Turned Upside Down. The mantra was to move from grain to value added, which many took to mean feeding livestock
The federal farm program announced with such fanfare back in March will – are you ready for this – keep 2007 national realized net farm incomes pretty much in the same place they were in 2006.
The $400 million targeted at offsetting rising costs could raise realized net farm incomes from $1.477 billion forecast by Agriculture and Agri-Food Canada earlier this year to $1.877 billion. This is up from $1.7 billion in 2006, but a further jump in energy prices (which we already experienced this spring) or smaller than expected crops or tightening of fertilizer supplies could easily wipe out the gain.
The money also won’t come close to covering off the forecast increase in production costs. They are expected to rise to $32.7 billion in 2007 from $31.6 billion in 2006.
Nationwide crop receipts are forecast to rise 14 per cent, livestock receipts are forecast to be down two per cent, operating expenses are slated to rise four per cent while payments from government programs were expected to drop 17 per cent. With the $400 million added on, program payments will only drop seven per cent.
Province by province the picture is very strange.
In the forecast, grain heavy Saskatchewan was forecast to see a 30 per cent rise in realized net income this year. With the additional federal money the picture should be a bit brighter.
Meanwhile, Alberta’s realized net farm income was forecast to remain unchanged while British Columbia’s falls 69 per cent and Quebec’s falls 63 per cent. Ontario, meanwhile, is off the charts.
The problem for Ontario is the realized net income last year came in at negative $14 million and was expected to deteriorate further to negative $200 million. You can’t calculate a percentage decrease when you are working with nothing but negative numbers.
If Ontario agriculture was to move into the black this year, it would have to receive fully half of the $400 million in immediate funding.
Ontario agriculture is being hit by rising operating costs and rising grain receipts don’t offset falling livestock receipts.
While operating costs are only up two per cent from 2006 to 2007 they are up seven per cent or $500 million in the last
Given the forecast it’s not surprising that the federal government chose to unveil its new farm programs near Saskatoon rather than in Prime Minister Harper’s home province of Alberta or Minister Strahl’s home province of B.C. or in Ontario.
Why would any politician want to talk about farm incomes in a place where they aren’t rising (Alberta) let alone somewhere where they are forecast to drop 69 per cent (B.C.) let alone somewhere where all you can see are red numbers. Politically it is much better to pick a place where incomes are recovering (Saskatchewan).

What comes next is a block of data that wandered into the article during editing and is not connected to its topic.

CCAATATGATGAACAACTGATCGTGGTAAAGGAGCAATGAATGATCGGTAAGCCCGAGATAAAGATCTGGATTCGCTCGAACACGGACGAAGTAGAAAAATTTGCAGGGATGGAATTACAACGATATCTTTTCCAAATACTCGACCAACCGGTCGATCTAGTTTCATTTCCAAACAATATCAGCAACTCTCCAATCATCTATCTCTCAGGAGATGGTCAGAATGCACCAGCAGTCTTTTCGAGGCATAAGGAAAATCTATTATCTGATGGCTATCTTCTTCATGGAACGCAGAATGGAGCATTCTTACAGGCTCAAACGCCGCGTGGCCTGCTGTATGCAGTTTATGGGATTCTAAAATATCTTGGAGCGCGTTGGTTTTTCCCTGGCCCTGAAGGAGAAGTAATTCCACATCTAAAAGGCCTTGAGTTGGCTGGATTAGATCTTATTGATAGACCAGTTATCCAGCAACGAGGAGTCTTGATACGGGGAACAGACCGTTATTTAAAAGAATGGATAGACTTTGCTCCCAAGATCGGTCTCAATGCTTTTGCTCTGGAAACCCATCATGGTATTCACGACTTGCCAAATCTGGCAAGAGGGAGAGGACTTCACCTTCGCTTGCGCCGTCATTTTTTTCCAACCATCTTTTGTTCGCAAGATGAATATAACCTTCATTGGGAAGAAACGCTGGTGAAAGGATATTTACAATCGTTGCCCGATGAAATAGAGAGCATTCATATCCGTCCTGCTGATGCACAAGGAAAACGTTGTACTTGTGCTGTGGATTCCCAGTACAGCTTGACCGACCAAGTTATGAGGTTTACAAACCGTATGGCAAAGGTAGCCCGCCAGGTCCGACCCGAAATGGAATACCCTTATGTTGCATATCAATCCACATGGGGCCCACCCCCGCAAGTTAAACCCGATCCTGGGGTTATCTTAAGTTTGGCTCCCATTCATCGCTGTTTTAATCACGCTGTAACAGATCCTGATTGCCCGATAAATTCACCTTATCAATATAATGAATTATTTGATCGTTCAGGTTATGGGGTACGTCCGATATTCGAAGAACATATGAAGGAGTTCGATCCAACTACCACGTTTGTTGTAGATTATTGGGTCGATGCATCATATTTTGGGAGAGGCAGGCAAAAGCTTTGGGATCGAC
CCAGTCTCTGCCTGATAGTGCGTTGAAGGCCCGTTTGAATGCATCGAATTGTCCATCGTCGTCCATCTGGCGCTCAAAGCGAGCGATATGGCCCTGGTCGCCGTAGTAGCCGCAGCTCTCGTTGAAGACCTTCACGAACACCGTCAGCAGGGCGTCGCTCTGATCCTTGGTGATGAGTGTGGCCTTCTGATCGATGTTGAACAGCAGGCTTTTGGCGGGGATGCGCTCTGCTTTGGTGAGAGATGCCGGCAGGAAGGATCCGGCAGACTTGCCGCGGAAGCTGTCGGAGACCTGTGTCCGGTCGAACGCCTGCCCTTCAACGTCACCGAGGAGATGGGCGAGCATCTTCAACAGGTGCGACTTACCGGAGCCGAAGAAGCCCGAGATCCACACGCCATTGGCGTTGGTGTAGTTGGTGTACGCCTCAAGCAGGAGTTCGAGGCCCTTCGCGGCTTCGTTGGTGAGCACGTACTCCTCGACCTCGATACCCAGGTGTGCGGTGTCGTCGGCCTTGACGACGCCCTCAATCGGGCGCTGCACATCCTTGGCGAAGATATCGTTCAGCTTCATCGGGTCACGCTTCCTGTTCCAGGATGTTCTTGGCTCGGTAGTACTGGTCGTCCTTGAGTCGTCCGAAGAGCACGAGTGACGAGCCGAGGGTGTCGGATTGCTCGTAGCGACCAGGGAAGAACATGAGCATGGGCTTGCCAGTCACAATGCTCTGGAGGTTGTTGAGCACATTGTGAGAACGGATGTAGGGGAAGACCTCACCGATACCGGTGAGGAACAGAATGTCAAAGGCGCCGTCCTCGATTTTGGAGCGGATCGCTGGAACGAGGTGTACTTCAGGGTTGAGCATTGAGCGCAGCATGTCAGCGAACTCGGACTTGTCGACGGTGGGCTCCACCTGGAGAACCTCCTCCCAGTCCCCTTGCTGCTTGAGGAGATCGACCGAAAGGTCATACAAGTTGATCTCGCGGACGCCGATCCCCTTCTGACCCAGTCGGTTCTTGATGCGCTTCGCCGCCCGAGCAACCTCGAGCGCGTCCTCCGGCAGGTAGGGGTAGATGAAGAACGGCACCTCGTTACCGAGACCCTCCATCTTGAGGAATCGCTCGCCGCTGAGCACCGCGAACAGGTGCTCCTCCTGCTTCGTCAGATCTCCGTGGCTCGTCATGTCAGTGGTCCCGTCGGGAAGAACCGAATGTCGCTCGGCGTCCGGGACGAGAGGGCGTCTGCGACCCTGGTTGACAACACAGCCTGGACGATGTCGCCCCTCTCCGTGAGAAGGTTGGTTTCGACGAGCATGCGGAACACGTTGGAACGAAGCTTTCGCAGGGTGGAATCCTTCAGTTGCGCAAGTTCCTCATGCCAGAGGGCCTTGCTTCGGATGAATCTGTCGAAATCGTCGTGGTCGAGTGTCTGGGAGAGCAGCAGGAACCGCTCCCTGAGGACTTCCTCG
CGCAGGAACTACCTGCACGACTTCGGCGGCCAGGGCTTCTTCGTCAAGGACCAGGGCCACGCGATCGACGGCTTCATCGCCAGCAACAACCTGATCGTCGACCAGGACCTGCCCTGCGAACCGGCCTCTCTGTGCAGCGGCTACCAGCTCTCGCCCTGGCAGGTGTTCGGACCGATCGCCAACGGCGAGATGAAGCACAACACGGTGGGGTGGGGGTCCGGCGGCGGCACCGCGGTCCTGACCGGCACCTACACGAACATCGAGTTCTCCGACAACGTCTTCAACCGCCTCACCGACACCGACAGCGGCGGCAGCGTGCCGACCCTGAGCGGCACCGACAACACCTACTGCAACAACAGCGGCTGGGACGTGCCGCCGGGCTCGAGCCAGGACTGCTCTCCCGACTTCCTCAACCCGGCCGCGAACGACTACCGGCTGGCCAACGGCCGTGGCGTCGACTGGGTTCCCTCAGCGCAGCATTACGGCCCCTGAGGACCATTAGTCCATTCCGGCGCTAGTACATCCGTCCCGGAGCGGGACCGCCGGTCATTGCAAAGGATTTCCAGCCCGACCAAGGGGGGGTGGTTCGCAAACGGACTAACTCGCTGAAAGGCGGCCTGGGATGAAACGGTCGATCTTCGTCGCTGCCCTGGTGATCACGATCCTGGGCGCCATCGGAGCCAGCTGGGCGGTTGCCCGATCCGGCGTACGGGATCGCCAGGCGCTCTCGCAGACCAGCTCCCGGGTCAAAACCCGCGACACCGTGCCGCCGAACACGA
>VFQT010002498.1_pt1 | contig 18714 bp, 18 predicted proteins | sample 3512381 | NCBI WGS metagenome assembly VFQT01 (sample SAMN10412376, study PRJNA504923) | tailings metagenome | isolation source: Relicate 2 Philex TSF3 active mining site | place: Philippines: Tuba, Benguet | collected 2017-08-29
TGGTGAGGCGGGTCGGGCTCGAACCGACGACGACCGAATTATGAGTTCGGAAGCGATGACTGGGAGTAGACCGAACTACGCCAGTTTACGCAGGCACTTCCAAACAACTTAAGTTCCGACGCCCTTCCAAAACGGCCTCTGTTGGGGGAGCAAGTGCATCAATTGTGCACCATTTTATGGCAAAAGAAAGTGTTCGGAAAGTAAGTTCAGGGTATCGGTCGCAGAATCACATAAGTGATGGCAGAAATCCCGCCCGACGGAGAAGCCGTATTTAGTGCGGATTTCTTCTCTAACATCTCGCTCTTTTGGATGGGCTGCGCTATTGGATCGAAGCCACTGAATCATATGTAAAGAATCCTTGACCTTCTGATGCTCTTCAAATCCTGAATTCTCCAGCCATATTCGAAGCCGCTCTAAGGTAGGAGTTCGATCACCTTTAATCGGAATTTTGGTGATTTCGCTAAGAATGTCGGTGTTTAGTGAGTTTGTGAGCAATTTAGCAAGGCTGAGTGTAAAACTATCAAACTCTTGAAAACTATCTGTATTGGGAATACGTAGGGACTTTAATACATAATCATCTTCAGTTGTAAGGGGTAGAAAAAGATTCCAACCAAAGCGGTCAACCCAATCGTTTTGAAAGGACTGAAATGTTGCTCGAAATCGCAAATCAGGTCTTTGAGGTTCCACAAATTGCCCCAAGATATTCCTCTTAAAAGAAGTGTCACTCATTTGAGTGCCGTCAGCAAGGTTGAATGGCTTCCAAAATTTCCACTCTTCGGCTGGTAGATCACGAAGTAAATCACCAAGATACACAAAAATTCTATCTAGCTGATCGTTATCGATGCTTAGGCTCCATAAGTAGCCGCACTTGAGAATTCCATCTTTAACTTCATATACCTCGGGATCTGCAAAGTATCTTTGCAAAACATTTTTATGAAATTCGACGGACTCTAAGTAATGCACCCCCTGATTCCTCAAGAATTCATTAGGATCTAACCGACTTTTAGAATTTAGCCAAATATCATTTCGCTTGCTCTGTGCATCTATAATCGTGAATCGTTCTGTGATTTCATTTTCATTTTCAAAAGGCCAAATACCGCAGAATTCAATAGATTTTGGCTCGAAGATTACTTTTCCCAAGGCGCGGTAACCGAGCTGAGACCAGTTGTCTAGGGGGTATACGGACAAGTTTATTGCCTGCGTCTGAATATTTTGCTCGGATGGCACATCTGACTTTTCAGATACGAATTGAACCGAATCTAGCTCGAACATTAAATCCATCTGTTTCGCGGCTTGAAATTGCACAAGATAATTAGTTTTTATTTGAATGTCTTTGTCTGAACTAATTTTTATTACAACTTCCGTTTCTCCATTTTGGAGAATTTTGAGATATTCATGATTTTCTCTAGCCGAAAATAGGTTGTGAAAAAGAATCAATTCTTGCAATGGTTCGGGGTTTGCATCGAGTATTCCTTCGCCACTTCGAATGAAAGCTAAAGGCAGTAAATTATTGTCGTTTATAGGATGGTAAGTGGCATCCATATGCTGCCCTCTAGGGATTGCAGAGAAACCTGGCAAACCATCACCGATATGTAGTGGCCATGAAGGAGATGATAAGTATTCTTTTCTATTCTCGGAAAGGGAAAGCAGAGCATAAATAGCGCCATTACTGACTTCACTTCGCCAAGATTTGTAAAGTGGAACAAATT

The farm income forecast also reveals that the world of Canadian agriculture is being turned upside down. For a couple of decades the word was diversify, diversify, diversify. The mantra was to move from grain to value added, which many took to mean feeding livestock. Now, the best thing you can do is grow grain and lots of it and let someone else try to figure out how to make money by adding value.
What’s especially interesting is that this picture seems unlikely to change in the near future.
The USDA projects a big jump in corn planting and a drop in soybean acreage. But even if the U.S. gets good weather and a record crop, corn production will still fall 300 million bushels below demand.
The result is that U.S. corn prices, will set record highs. If the weather doesn’t co-operate prices will be even higher.
The USDA also forecasts that for the next 10 years the amount of grain in storage (on Aug. 31) will fall from about 30 days’ supply this year to 19 days’ in 2008, to 18 days’ in 2009 and 16 days’ in 2010.
Ever tightening corn supplies mean rising prices, which are, of course, good for grain producers and bad for users. And this doesn’t only apply to corn. As corn prices rise, grain consumers start looking for alternatives and that will boost demand and raise prices for wheat, barley and even oats.
It also means that any seeding, harvest or production problems will send grain prices soaring and feed, food and fuel (ethanol) prices will be dragged along.
While it is far too early to make the following prediction it is conceivable that in a few years’ time Ottawa and the provinces won’t be talking much about farm programs. They will instead be talking about food programs and how to protect consumers – who have benefited from cheap food in recent years – from double-digit increases in food and ethanol-laced fuel prices. n
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